Fileless Revenge RAT Malware

AhnLab SEcurity intelligence Center (ASEC) recently discovered the distribution of Revenge RAT malware that had been developed based on legitimate tools. It appears that the attackers have used tools such as ‘smtp-validator’ and ‘Email To Sms’. At the time of execution, the malware creates and runs both a legitimate tool and a malicious file, making it difficult for users to realize that a malicious activity has occurred.

As shown in the code below, the threat actor creates and runs Setup.exe (malicious file) before executing smtp-verifier.exe (legitimate tool). The created file’s property changes to ‘Hidden’ and the file becomes hidden from typical Windows Explorer environments.

Figure 1. The code that creates and runs both legitimate and malicious files simultaneously

The figure below shows the overall flow of the malicious activities that follow afterward. Many files are generated in the process, with the threat actor’s ultimate goal being running the Revenge RAT malware.

Figure 2. The overall flow chart of the malware

The malicious file “setup.exe” created with the legitimate tool only plays the role of generating additional malware as shown below.

[ Setup.exe ]
1. Creates and runs svchost.exe in the %appdata%Microsoft\Windows\Templates path with the FileAttribute.Hidden property
2. Registers the generated svchost.exe into the registry for autorun (Value Name: Microsoft Corporation Security)

Figure 3. Registering svchost.exe into the registry

svchost.exe performs the following actions:

[ svchost.exe ]
1. Connects to C2 (hxxps://***********[.] and downloads the HTML file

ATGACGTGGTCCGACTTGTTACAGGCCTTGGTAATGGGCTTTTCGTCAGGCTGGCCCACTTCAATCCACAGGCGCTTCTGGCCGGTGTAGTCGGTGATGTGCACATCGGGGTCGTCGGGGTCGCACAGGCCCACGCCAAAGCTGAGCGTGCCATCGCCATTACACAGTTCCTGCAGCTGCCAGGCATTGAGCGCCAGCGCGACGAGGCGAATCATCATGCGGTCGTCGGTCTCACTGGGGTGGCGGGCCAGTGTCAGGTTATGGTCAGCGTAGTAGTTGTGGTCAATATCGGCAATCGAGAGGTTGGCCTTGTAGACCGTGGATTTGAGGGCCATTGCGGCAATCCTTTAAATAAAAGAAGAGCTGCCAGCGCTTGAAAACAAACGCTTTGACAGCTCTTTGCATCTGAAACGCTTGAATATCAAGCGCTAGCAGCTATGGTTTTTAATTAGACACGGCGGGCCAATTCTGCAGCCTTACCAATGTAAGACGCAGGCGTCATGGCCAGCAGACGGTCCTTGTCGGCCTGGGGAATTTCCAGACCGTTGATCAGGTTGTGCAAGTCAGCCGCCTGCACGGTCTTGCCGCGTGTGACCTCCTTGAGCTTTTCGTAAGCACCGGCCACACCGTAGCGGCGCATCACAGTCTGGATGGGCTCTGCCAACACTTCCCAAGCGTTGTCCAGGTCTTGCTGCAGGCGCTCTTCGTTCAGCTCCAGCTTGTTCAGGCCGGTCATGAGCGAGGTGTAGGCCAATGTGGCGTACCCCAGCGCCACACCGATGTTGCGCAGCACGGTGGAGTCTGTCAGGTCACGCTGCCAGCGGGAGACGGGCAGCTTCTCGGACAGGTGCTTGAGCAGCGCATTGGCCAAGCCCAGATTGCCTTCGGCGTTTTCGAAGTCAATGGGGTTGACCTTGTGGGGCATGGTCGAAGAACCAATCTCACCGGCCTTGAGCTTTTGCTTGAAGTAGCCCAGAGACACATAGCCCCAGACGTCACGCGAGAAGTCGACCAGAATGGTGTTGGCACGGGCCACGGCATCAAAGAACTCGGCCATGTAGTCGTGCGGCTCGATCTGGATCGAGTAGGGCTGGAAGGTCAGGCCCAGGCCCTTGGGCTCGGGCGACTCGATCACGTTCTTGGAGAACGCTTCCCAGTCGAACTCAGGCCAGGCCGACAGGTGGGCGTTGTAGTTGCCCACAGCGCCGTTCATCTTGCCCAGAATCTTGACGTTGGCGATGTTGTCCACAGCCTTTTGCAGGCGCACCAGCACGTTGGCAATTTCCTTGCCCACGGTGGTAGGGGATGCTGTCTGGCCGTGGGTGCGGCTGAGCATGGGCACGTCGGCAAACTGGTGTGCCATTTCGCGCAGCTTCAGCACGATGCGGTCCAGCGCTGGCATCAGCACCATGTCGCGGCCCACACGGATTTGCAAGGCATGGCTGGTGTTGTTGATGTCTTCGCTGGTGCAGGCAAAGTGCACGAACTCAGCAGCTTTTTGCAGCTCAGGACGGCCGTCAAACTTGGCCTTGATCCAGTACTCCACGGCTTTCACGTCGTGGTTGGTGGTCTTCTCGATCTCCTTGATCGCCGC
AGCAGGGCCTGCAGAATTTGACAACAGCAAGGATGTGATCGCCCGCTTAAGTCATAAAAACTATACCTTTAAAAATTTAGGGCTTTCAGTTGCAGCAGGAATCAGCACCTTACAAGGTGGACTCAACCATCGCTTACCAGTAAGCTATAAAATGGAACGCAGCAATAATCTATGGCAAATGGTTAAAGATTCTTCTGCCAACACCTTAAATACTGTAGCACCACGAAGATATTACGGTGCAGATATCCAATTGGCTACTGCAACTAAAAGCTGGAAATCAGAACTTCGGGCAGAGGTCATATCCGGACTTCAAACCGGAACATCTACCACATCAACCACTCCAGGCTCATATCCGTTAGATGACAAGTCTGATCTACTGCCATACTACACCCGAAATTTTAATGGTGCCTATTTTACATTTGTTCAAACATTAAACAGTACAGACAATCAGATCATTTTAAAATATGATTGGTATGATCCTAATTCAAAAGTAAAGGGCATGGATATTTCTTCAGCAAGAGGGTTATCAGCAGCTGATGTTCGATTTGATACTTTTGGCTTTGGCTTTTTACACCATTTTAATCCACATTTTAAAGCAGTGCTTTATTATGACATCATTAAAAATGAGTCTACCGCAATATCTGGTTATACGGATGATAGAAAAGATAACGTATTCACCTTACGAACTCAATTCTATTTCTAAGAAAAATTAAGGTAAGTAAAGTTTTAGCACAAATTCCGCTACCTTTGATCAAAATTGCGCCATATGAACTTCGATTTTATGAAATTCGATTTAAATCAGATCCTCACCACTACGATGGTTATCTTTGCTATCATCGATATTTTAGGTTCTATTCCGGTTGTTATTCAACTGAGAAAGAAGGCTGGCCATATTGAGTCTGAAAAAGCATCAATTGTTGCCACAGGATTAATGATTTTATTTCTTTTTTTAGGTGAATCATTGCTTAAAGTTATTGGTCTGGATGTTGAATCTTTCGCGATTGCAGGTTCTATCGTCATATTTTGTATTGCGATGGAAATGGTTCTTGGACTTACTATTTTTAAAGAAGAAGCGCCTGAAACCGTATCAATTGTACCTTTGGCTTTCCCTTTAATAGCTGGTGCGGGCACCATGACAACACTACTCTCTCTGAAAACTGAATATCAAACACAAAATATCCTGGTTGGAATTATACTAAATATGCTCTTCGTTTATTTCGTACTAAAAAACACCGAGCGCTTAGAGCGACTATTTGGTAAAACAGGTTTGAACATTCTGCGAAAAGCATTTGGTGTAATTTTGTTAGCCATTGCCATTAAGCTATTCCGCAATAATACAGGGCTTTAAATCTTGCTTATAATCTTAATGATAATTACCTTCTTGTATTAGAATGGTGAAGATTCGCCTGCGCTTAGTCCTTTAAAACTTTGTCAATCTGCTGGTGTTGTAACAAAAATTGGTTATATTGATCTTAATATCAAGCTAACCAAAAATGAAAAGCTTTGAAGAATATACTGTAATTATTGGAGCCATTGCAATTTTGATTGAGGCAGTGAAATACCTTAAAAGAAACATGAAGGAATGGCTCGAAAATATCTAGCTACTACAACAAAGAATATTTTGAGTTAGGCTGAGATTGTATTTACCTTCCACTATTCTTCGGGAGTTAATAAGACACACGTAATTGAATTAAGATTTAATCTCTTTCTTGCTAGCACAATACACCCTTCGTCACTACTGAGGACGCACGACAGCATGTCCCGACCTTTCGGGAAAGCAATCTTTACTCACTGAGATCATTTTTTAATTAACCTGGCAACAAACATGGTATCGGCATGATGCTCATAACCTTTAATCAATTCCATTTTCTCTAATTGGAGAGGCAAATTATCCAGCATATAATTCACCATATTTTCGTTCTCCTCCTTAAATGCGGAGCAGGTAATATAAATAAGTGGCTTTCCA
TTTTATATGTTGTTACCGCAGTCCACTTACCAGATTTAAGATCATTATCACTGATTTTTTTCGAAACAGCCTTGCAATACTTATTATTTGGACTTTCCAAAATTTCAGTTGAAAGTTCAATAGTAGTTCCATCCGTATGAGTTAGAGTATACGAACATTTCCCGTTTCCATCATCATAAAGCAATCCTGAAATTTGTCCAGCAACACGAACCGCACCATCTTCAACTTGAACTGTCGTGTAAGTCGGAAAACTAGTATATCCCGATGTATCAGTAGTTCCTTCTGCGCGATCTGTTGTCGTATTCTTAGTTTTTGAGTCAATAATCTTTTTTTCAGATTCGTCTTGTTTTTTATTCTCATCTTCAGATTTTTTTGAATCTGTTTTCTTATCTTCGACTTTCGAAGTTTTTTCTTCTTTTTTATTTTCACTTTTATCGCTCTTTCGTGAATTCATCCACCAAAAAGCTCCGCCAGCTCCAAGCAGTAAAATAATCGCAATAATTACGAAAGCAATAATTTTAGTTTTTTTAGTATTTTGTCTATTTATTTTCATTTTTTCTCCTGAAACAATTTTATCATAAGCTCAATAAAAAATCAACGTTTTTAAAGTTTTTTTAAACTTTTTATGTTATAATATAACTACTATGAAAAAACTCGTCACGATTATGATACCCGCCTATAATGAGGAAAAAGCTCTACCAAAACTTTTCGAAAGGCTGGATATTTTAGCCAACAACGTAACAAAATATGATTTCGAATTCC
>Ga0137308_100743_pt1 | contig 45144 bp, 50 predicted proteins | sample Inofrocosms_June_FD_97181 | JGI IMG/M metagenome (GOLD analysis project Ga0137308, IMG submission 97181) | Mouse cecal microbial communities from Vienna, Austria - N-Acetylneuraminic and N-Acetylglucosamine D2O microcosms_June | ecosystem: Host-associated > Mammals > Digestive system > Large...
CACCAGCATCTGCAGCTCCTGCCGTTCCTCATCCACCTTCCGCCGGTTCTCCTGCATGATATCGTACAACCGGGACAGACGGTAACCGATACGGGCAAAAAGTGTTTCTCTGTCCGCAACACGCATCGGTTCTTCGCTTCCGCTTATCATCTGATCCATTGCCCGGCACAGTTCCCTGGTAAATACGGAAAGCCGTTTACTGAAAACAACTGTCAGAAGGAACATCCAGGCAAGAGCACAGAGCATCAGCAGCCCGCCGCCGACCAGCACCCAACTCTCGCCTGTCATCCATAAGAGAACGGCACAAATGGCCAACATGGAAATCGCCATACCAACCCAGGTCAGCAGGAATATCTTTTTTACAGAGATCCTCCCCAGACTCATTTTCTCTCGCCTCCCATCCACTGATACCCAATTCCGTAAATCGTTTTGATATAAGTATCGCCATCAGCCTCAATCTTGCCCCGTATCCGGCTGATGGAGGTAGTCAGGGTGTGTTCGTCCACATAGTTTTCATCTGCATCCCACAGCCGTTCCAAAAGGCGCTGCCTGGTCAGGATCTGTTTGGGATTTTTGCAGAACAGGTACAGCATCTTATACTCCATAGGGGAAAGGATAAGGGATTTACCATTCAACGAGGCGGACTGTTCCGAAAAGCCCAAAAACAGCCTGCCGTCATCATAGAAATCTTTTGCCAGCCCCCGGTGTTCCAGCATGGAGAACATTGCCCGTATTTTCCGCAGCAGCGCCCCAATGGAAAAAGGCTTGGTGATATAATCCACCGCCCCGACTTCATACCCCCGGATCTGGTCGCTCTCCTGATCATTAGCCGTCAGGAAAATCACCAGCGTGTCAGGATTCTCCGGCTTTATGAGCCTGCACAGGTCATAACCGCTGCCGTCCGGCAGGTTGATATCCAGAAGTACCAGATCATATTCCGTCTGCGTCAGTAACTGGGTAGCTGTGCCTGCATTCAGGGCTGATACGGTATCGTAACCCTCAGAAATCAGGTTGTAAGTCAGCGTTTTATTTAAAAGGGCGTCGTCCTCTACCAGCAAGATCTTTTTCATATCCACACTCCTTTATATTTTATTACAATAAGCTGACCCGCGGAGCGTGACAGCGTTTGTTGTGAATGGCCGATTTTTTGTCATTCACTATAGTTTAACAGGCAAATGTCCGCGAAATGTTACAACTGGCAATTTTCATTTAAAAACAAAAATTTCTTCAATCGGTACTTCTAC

2. The threat actor reads and decompresses the specific annotation and creates and runs the file explorer.exe in the %appdata%Microsoft\Windows\Templates path.

The C2 is disguised as an ordinary blog and contains the malicious file in the annotation line of a specific offset. The threat actor reads the value between <!–1111 – 2222–> written inside the HTML file, performs Base64-decoding, decompresses it, and generates additional malware.

Figure 4. The code that searches for the malicious binary in the HTML file
Figure 5. The C2 disguised as a blog with malicious binary included in the annotation

If the C2 URL mentioned in Step 1 is inaccessible, the threat actor accesses a different C2 URL (hxxp://**********.***********[.]com/2023/explorer.txt). When connected, a new C2 URL is returned which is also disguised as a normal blog. The threat actor deployed this mechanism in case the existing C2 URL is blocked or when the threat actor updates the new C2.

Figure 6. New C2 URL

The malicious file (explorer.exe) extracted from the C2’s HTML file performs the following actions:

[ explorer.exe ]
1. Creates version.exe file in the %appdata%Microsoft\Windows\ path
2. Creates an .inf file that includes the path of version.exe in the %temp% path and executes it by sending it as an argument to cmstp.exe
(CMSTP Defense Evasion)
3. Runs Revenge RAT as fileless

The generated version.exe performs a simple task shown below:

[ version.exe ]
1. Registers the files used in the attack as an exception on Windows Defender using the PowerShell command